Atheists are taking it to the streets in Canada, with the Atheist Bus Campaign. Some people are outraged; the ads have been banned in Halifax, but accepted in Toronto and Calgary. For what it's worth, I was reminded of a quote from Philosophy for Dummies which claims that "Atheism is an urban phenomenon."
Personally, I think this bus ad campaign gives us an opportunity to discuss something more significant than the Maple Leafs losing yet another game. All too often we spend most of our social time talking about nothing that really matters. This discussion, I think, matters. And on this, it would seem that many atheists in Toronto agree with me, a Christian! In the FAQ section of their website, they give this as the reason for the bus ad campaign:
Through our ads we hope to spark conversations between believers and non-believers so that we may better understand each other and learn from one another.
That sounds reasonable to me. The ads have given me a couple opportunities to have a couple very brief conversations and I hope for more, so here I am blogging about it. Post a reply, let's dialogue.
Now some Christians are among those who are outraged about these atheist ads appearing on buses. I would encourage a more even response. Outrage over Dan Brown's The Da Vinci Code only worked to make it more popular. Rage at schools reading Harry Potter books or more recently The Golden Compass books also seems misplaced. We can do better than "rage" as we respond to popular things happening around us, can't we?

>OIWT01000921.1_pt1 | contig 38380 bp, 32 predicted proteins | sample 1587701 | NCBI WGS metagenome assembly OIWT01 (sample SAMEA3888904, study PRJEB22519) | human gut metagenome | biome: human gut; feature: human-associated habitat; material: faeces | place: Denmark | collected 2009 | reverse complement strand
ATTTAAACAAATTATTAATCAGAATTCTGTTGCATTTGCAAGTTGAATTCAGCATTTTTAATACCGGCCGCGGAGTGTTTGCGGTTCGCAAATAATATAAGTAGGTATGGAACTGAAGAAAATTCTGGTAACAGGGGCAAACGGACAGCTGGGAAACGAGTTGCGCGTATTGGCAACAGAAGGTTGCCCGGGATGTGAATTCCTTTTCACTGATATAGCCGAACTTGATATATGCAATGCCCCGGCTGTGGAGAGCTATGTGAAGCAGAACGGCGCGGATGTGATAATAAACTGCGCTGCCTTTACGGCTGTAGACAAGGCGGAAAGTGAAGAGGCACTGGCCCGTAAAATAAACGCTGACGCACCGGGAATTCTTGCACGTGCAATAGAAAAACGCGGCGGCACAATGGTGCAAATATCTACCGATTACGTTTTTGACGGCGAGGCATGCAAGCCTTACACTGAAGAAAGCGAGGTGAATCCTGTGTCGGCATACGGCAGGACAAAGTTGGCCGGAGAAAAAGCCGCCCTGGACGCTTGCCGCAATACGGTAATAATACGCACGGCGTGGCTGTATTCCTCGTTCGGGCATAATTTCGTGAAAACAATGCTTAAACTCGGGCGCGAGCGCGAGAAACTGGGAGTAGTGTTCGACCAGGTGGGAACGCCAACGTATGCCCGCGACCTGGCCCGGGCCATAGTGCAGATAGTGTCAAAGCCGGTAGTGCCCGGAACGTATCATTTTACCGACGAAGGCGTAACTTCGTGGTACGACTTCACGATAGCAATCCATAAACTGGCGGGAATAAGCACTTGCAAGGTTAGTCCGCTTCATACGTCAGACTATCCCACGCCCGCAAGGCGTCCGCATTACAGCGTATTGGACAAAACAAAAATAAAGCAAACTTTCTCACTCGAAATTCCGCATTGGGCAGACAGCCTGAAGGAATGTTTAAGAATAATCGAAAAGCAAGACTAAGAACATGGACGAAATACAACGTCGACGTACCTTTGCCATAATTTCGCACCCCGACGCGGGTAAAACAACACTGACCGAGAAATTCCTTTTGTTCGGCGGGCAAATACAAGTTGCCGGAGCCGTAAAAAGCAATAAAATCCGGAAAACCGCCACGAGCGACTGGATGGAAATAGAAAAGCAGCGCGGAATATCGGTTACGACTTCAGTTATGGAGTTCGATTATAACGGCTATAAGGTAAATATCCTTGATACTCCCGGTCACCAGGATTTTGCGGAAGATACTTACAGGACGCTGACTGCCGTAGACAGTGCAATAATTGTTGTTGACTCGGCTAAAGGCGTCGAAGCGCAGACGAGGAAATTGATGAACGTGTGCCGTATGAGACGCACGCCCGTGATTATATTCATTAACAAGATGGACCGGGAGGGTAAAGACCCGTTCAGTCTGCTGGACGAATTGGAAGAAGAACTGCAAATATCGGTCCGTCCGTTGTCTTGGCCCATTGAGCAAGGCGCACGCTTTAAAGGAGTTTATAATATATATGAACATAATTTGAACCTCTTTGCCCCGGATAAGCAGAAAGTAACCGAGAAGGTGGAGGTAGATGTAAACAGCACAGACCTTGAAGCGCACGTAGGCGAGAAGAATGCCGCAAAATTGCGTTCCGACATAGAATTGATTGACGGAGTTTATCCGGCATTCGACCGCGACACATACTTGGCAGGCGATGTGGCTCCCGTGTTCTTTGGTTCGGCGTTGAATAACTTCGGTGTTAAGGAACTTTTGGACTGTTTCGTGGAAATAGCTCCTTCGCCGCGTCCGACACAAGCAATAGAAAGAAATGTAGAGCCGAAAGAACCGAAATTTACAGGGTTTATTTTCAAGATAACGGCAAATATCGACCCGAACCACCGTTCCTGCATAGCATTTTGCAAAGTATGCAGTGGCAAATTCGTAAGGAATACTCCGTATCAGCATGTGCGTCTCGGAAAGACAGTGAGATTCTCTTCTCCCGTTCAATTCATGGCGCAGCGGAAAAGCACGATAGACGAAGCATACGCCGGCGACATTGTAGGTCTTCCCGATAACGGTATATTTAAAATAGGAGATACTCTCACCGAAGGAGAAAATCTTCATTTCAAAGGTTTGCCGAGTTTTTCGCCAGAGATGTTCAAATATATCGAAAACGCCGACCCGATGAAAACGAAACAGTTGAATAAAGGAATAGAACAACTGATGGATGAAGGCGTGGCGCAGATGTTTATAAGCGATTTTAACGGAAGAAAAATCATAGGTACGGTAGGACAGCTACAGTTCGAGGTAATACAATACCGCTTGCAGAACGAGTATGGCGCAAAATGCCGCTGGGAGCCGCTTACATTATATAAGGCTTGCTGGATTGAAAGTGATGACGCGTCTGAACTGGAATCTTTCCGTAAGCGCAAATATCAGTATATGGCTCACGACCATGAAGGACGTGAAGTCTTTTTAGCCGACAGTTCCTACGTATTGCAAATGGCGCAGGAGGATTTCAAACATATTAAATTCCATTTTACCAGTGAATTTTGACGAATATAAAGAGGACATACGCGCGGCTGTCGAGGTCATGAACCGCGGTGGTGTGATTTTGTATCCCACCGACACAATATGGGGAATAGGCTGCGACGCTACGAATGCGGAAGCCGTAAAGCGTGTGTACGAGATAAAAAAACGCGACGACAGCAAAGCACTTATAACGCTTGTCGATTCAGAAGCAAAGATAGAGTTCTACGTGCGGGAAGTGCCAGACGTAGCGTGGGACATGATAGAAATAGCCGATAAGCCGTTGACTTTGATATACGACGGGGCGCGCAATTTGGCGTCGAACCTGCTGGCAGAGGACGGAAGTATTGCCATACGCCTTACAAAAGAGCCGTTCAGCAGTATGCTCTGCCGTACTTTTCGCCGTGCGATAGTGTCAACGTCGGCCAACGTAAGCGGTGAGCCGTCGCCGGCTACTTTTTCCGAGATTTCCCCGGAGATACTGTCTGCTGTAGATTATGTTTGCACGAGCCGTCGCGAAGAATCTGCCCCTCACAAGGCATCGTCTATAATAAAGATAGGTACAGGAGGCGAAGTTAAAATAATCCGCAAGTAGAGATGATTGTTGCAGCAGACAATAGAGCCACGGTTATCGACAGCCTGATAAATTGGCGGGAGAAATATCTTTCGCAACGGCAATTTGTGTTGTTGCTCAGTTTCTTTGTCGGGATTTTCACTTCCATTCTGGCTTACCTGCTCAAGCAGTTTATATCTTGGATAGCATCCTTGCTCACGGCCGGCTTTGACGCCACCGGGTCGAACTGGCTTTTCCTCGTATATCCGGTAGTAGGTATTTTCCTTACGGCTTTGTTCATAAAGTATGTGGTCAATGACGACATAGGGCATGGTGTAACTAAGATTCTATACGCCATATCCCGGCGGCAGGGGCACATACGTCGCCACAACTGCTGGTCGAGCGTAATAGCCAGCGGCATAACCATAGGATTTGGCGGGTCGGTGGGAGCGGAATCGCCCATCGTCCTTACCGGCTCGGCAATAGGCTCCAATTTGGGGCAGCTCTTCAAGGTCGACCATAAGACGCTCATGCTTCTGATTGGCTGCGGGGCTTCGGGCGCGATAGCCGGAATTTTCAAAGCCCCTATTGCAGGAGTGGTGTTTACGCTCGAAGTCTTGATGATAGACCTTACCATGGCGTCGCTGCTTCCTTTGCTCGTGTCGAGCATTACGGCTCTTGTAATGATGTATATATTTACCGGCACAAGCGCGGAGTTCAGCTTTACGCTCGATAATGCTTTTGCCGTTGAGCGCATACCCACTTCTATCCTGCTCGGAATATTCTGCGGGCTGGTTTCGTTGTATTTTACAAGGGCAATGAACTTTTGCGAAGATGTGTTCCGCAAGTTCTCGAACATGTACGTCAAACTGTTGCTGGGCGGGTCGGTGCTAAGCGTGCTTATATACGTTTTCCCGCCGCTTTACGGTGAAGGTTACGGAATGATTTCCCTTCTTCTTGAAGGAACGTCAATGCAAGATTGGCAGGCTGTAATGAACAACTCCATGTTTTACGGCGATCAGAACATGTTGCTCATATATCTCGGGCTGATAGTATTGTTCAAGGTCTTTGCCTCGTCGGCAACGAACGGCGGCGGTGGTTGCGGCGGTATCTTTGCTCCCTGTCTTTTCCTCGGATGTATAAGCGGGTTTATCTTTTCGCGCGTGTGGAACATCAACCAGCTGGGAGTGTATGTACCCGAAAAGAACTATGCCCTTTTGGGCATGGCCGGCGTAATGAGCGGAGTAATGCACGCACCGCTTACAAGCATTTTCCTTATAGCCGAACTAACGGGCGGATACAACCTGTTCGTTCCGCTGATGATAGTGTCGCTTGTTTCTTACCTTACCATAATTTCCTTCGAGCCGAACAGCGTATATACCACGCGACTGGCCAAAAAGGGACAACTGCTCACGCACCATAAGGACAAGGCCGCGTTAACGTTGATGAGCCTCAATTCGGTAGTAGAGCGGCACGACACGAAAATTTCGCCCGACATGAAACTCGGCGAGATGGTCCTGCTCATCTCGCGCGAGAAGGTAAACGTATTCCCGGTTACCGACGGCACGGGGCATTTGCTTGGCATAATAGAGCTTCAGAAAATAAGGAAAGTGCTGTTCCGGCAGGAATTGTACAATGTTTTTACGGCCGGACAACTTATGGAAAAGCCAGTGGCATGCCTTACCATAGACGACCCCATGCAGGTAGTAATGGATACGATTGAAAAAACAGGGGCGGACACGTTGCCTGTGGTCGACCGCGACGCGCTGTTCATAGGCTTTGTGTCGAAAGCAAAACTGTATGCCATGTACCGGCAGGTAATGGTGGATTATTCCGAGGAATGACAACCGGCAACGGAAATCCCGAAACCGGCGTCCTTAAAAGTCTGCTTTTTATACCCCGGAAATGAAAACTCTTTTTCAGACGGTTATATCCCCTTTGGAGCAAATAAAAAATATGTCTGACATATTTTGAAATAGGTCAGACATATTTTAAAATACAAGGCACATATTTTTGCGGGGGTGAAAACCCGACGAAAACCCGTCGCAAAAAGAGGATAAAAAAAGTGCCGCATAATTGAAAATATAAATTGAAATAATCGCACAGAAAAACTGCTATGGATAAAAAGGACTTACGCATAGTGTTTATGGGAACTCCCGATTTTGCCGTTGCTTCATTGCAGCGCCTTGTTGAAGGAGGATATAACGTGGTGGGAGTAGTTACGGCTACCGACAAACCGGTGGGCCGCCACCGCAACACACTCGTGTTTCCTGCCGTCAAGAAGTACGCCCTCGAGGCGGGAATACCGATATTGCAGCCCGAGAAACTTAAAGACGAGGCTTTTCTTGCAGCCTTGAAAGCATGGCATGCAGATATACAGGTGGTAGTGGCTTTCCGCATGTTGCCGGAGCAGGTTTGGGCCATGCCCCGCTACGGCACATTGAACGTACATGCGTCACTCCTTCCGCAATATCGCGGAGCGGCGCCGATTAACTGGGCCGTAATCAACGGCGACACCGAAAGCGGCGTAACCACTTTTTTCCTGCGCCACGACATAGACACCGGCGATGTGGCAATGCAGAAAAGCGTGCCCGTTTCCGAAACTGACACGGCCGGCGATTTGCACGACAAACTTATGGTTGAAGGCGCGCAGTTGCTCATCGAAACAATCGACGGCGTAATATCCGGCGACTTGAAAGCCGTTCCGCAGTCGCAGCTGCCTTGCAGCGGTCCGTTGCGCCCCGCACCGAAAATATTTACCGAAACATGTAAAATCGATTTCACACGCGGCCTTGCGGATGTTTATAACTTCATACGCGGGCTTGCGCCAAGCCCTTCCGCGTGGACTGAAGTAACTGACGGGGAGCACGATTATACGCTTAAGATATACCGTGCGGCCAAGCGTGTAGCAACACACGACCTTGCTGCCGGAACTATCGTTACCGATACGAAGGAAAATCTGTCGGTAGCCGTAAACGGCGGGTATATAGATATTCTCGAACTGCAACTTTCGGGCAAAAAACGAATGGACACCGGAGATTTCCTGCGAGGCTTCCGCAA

A retired professor of Wycliffe College, University of Toronto, who now serves at my church as an associate priest came up with a counter-slogan to the bus ad as well as some advice:
"There probably is a God--so stop worrying, the world is not a runaway bus."
That's theologian David Reed's offering, when asked to give an alternative to the atheistic slogan that's been plastered on [buses] .... Like his slogan, the approach Reed recommends in responding to these ads is creative and non-polemical: “Don't get grouchy and defensive and reactionary; treat it much more lightly.”
I agree with him (the full article can be found here). The atheists sponsoring these bus ads want to spark conversations, not fireworks, so let's talk. Maybe we will find it helpful to better understand where they're coming from, and maybe then they too would like to hear where we're coming from. And maybe we can go there together on the TTC.
P.S. Does anybody remember the bus ad that was all over buses everywhere promoting Die Hard 4? Isn't it odd that it was never controversial? I even looked up John 6:27 before I fully clued in.